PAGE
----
I counted about 50 patterns but several are variations rather than new patterns so depending on how you count you’d get different numbers. Also, there are tips and special techniques, abbreviations used in the book, sources for supplies, various holiday facts and short bits, a list of greeting for the holidays in several languages, holiday knitting strategies.
There are patterns from the following people: Susan Alain, Suzanne Atkinson, Veronik Avery, Betty Christiansen, Amanda Blair Brown, Carrie Brenner, Cynthia, Crescenzo, Sandy Cushman, Teva DUrham, Nicky Epstein, Norah Gaughan, Priscilla Gibson-Roberts, Kim Hamlin, Michelle Heyman, Penney Kolb, Faina Letoutchaia, Robin Melanson, Nancy Minsky, Annie Modesitt, Jillian Moreno, Kathy Pasusta, Leigh Rackford, Michele Rose Orne, Leslie Scanlong, Iris Schreier, Jo Sharp, Cindy Taylor, Jolene Treace, Gina Wilde, and Anne Woodbury.
I found several things I wanted to make and lots to make me take a few minutes to dream over and wonder who I could make it for because I couldn’t wear or use it but it was sooooo nice. There were some interesting gift items — gift bags that could later be used as purses seemed very nice. The stocking to ‘hang by the chimney with care’ were lovely and would make nice heirlooms for children or grandchildren. There were even some nice shawls and sweaters that those hard to knit for teens might like and actually wear.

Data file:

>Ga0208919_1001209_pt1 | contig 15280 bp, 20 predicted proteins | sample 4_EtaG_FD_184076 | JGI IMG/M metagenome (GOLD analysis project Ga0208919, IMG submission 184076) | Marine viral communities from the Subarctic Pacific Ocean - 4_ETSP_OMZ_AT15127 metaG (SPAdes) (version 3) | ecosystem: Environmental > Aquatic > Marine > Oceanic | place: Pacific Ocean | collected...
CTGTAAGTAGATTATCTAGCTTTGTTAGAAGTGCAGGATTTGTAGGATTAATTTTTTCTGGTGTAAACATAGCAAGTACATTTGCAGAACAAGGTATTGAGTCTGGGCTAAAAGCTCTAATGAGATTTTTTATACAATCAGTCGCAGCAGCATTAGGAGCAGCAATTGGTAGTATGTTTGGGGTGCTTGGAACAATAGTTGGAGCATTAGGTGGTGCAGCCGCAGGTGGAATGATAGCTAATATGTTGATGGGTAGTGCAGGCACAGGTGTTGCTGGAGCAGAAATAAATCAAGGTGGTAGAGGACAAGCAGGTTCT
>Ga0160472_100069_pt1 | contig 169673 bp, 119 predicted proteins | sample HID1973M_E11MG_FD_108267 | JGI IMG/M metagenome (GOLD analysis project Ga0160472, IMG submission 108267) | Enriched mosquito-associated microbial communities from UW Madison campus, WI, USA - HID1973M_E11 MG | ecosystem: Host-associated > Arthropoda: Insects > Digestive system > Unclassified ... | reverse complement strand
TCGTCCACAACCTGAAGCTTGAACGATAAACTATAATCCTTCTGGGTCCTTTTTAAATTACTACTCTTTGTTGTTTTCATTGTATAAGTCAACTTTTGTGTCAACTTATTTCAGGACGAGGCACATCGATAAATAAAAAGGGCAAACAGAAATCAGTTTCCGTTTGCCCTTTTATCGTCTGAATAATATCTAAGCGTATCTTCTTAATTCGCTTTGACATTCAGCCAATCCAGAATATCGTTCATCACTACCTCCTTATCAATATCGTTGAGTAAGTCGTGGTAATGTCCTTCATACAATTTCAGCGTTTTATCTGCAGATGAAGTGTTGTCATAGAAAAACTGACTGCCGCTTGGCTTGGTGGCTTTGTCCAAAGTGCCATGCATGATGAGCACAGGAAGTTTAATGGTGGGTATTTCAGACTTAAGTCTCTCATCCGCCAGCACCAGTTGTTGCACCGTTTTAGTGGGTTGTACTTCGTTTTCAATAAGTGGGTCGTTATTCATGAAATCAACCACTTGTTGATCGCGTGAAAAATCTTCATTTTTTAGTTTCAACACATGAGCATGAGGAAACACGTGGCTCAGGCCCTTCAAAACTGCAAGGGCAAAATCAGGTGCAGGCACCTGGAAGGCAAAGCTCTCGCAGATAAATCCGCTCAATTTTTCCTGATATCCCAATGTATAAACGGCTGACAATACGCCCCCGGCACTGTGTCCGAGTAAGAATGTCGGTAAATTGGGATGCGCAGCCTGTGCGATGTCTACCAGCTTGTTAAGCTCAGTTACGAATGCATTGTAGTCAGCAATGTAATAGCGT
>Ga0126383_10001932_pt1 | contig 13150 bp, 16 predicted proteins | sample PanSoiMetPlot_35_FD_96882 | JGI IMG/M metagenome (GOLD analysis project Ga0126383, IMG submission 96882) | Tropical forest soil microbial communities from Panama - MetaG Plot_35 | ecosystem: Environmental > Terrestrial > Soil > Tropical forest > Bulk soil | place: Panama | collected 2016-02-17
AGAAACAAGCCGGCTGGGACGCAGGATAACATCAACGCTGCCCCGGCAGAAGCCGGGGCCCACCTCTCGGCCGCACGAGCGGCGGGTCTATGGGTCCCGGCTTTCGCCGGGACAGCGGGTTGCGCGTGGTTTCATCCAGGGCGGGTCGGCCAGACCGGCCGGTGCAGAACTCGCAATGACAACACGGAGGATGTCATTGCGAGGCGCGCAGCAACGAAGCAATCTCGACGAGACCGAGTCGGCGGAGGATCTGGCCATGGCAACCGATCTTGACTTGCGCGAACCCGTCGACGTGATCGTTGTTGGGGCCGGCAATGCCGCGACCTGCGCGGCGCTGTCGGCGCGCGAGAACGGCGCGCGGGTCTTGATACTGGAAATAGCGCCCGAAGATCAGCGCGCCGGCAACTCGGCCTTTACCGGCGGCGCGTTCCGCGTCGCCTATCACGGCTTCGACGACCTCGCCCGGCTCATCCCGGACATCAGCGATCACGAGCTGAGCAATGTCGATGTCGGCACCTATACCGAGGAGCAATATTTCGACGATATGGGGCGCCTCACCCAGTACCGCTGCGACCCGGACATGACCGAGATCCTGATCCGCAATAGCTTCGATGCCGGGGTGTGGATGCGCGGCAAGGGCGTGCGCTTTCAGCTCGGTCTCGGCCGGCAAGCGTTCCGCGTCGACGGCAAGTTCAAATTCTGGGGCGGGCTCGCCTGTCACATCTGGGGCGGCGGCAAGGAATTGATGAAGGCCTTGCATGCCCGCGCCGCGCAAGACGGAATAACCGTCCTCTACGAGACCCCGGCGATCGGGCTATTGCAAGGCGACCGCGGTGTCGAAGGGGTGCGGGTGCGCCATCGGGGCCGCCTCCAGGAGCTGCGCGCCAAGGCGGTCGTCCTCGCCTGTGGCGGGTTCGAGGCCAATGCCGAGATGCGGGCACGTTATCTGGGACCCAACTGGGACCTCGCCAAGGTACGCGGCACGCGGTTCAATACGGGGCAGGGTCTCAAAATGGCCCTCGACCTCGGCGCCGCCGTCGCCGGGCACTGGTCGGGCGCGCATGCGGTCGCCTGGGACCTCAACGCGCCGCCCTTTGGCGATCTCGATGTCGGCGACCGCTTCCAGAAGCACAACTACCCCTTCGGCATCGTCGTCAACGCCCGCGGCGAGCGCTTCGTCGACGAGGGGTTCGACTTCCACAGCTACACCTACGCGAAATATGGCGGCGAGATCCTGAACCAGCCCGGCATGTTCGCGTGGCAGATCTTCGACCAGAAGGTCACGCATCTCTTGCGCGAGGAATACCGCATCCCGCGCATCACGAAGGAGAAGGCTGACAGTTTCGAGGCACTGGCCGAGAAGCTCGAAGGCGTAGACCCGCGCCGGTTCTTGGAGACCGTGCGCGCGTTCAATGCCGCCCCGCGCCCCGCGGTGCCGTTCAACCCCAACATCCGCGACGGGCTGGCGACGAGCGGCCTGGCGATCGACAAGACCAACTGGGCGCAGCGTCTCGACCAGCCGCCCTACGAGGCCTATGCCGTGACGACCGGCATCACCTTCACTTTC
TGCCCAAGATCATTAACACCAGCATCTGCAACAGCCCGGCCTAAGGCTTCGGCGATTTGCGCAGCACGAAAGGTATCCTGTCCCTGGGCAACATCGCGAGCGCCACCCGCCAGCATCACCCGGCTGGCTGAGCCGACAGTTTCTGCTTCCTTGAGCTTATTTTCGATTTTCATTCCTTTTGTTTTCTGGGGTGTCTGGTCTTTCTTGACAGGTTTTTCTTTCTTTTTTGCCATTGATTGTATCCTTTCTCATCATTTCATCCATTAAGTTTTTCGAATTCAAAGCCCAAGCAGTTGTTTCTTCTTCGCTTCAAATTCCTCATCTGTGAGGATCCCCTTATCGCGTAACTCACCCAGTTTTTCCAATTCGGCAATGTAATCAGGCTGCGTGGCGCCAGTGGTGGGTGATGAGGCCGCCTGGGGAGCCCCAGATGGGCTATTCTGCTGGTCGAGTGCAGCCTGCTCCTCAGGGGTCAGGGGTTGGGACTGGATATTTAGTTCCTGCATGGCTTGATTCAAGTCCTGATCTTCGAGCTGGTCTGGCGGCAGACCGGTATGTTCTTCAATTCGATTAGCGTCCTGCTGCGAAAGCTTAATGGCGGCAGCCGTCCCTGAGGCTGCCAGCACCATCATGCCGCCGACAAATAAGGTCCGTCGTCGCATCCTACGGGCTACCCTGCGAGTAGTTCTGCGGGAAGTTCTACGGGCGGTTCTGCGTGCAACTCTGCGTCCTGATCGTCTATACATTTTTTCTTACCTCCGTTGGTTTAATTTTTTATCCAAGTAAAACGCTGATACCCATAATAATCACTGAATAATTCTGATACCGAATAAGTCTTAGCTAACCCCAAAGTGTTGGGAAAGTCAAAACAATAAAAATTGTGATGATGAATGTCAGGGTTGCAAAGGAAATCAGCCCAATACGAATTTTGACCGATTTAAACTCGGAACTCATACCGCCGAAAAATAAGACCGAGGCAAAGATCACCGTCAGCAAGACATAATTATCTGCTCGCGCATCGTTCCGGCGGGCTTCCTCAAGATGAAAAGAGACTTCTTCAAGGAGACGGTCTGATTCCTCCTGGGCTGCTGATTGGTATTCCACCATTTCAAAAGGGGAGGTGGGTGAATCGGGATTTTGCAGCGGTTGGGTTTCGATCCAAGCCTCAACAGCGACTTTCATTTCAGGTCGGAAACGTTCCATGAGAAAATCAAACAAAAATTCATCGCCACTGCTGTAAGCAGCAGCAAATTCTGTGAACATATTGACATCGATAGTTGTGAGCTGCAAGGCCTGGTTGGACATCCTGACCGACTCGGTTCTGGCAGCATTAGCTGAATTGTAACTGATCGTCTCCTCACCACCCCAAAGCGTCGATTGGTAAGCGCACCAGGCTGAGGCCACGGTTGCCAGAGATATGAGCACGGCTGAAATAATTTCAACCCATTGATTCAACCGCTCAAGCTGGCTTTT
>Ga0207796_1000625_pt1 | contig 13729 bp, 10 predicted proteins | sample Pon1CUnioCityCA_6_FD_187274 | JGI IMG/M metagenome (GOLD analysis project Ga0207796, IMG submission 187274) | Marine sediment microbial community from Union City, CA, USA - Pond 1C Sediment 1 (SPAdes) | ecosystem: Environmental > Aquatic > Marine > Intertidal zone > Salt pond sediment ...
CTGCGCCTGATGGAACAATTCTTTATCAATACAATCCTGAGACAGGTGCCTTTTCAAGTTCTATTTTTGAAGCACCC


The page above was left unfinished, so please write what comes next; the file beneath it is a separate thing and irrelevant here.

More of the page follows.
All in all a great book for finding holiday gift ideas. I read the digital review copy and before writing this review, I pulled down a sample copy to check to see if my problems with the uncorrected review copy were fixed in the ‘for sale’ electronic version. It appears that most of the problem area were corrected. I still have a bit of problem with the format going from 3/4 of a page to full page but it’s not something that should take away from the great photos and the directions/patterns for the items — but if looking to get a digital copy be sure to look at the sample first.